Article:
Vladimir Kirshon

Vladimir Kirshon

Birth
Nalchik, Kabardino-Balkaria Republic, Russia
Death 28 Jul 1938 (aged 35)
Moscow, Moscow Federal City, Russia
Burial Kommunarka, Moscow Oblast, Russia
Memorial ID 36023882 · View Source
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Playwright, Polemicist. His plays examined social and ideological problems in early Soviet society. Although he was a writer of talent, he zealously supported the Stalinist machine and in the end was devoured by it. Vladimir Mikhailovich Kirshon was born in Nalchik, Russia. He served in the Red Army during the Civil War and in 1920 joined the Communist Party, which arranged for him to study at the Sverdlov Institute for two years. In 1925 he settled in Moscow. A political idealist, at least in his youth, he was angered by the compromise of Lenin's New Economic Policy (which allowed limited free trade) and this motivated his early plays, "Rust" (1927), "The Rails Are Humming" (1928), and "City of Winds" (1929). "Bread" (1930), his best known drama, dealt with the struggle between the Party and the peasantry over collective farming. These had a clear partisan intent but still made good theatre thanks to Kirshon's ability to present original conflicts, sharply observed characters and hard-hitting dialogue. They were translated into several languages and successfully performed in Berlin, Paris, London, and New York. Meanwhile, Kirshon was becoming notorious at home as an unofficial cultural commissar. For several years he was a leading spokesman for the militant Russian Association of Proletarian Writers (RAPP), which demanded that all literature be used to glorify the state and composed in a simplistic manner for easy assimilation by the public. The group's more belligerent members were nicknamed "Kirshonites". In 1929, Josef Stalin launched a three-year campaign using the RAPP to bully the country's independent-minded authors into conformity, which historian Marc Slonim called "the most stupid and irritating period in the history of Soviet letters". Only books adhering to the RAPP's narrowly prescribed themes and style were allowed to be published, and Kirshon and his followers publicly denounced those who disagreed as "enemies of the people". During this period the writings of such gifted figures as Mikhail Bulgakov and Yevgeny Zamyatin were banned, novelist Boris Pilnyak driven to a nervous breakdown, and poet Vladimir Mayakovsky allegedly hounded to suicide. Other important authors dropped fiction for journalism or translation, or ceased writing altogether, while lesser scribes were arrested. By 1932 the Politburo realized that this extremist policy was counter-productive. The RAPP was abolished, replaced by the Union of Soviet Writers, and Kirshon was severely reprimanded. For a time he was protected by Genrikh Yagoda, the head of the secret police (NKVD), and managed to have three new plays produced, "Court" (1933), "The Miraculous Alloy" (1934), and "Great Day" (1936). But after Yagoda was removed from office in late 1936 the playwright's downfall was swift. He was expelled from the Writers Union in April 1937, and in August he and other former RAPP leaders were arrested as Trotsky sympathizers. The following year he was secretly executed and buried at the Kommunarka killing field near Moscow. Kirshon was "posthumously rehabilitated in absence of a crime" in 1955 and his plays were once again performed in the Soviet Union.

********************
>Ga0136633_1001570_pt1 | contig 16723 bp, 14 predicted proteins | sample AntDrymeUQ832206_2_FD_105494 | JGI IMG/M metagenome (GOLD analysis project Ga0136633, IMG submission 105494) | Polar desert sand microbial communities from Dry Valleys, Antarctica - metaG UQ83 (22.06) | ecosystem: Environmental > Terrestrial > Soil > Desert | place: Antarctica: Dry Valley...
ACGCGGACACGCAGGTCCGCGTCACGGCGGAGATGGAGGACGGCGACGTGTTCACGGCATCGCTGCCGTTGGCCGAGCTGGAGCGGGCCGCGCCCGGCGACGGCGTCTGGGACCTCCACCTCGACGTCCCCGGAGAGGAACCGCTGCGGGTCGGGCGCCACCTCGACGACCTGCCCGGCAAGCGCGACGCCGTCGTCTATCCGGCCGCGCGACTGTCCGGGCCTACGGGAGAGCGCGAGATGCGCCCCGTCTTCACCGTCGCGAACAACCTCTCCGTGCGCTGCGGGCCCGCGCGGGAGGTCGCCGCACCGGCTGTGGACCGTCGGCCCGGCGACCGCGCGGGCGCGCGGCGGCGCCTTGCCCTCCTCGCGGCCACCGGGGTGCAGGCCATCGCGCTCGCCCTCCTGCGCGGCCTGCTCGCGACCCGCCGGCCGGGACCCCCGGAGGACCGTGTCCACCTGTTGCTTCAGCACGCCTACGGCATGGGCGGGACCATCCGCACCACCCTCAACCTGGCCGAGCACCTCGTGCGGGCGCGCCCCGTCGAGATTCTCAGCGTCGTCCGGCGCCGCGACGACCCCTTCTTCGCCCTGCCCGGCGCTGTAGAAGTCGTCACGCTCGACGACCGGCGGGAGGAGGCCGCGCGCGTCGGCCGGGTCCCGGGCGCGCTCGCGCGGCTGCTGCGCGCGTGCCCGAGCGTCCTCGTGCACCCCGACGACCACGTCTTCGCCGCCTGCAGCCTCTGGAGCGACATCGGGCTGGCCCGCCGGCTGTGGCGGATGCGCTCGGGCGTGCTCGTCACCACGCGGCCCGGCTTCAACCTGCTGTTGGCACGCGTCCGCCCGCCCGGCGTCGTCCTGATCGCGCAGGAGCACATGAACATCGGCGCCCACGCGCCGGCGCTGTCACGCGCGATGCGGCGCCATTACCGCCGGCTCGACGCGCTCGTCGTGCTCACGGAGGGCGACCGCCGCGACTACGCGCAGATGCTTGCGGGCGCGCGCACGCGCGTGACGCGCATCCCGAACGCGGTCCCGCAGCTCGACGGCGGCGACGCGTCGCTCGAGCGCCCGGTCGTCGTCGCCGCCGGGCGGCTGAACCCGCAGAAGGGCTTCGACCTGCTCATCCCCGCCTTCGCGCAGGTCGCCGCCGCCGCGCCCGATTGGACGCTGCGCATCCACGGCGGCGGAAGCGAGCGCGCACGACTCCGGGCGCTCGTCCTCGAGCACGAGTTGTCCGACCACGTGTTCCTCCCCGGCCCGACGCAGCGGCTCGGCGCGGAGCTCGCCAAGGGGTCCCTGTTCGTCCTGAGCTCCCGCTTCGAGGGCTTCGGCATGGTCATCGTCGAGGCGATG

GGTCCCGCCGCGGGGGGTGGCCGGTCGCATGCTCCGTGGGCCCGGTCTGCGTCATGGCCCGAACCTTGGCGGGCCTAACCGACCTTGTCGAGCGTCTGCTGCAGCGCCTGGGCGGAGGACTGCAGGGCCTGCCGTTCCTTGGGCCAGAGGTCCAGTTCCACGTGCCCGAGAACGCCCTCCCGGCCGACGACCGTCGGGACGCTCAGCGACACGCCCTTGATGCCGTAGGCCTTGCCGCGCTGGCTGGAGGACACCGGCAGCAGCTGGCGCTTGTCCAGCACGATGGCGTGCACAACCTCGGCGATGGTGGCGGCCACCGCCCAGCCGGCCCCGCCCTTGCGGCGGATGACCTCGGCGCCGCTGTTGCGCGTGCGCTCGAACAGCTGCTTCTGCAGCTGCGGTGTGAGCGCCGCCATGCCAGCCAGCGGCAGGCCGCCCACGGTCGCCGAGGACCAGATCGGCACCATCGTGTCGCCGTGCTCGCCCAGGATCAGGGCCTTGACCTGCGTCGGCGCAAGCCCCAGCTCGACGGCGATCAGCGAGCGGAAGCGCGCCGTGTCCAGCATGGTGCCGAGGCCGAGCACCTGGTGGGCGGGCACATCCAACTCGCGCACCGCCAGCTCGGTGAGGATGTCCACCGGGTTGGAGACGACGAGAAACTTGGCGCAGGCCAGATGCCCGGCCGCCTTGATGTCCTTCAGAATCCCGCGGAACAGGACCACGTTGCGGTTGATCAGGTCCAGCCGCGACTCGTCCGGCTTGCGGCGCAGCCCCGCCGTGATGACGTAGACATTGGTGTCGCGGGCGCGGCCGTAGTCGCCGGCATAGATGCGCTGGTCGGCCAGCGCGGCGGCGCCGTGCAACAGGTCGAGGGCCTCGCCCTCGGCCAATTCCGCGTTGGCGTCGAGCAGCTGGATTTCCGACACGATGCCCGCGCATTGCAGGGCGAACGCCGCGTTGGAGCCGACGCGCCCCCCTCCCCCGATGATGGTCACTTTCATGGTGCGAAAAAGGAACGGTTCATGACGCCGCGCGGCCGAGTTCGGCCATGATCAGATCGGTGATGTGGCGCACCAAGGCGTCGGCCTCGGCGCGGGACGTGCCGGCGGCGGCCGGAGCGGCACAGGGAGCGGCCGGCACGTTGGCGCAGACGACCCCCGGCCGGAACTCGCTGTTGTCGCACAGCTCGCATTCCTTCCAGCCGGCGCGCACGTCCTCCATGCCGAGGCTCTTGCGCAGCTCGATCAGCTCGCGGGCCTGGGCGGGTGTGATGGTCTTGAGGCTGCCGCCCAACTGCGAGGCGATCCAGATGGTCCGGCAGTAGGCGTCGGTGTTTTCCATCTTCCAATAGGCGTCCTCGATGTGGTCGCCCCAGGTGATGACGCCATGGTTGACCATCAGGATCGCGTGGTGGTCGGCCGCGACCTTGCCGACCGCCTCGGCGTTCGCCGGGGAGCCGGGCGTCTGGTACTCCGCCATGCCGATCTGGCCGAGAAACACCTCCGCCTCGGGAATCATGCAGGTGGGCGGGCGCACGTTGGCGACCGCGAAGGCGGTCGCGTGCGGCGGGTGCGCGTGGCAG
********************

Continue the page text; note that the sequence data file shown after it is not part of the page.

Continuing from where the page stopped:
Bio by: Bobb Edwards


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  • Maintained by: Find a Grave
  • Originally Created by: Bobb Edwards
  • Added: 18 Apr 2009
  • Find a Grave Memorial 36023882
  • Find a Grave, database and images (https://www.findagrave.com : accessed ), memorial page for Vladimir Kirshon (19 Aug 1902–28 Jul 1938), Find a Grave Memorial no. 36023882, citing Kommunarka Mass Execution Site, Kommunarka, Moscow Oblast, Russia ; Maintained by Find A Grave .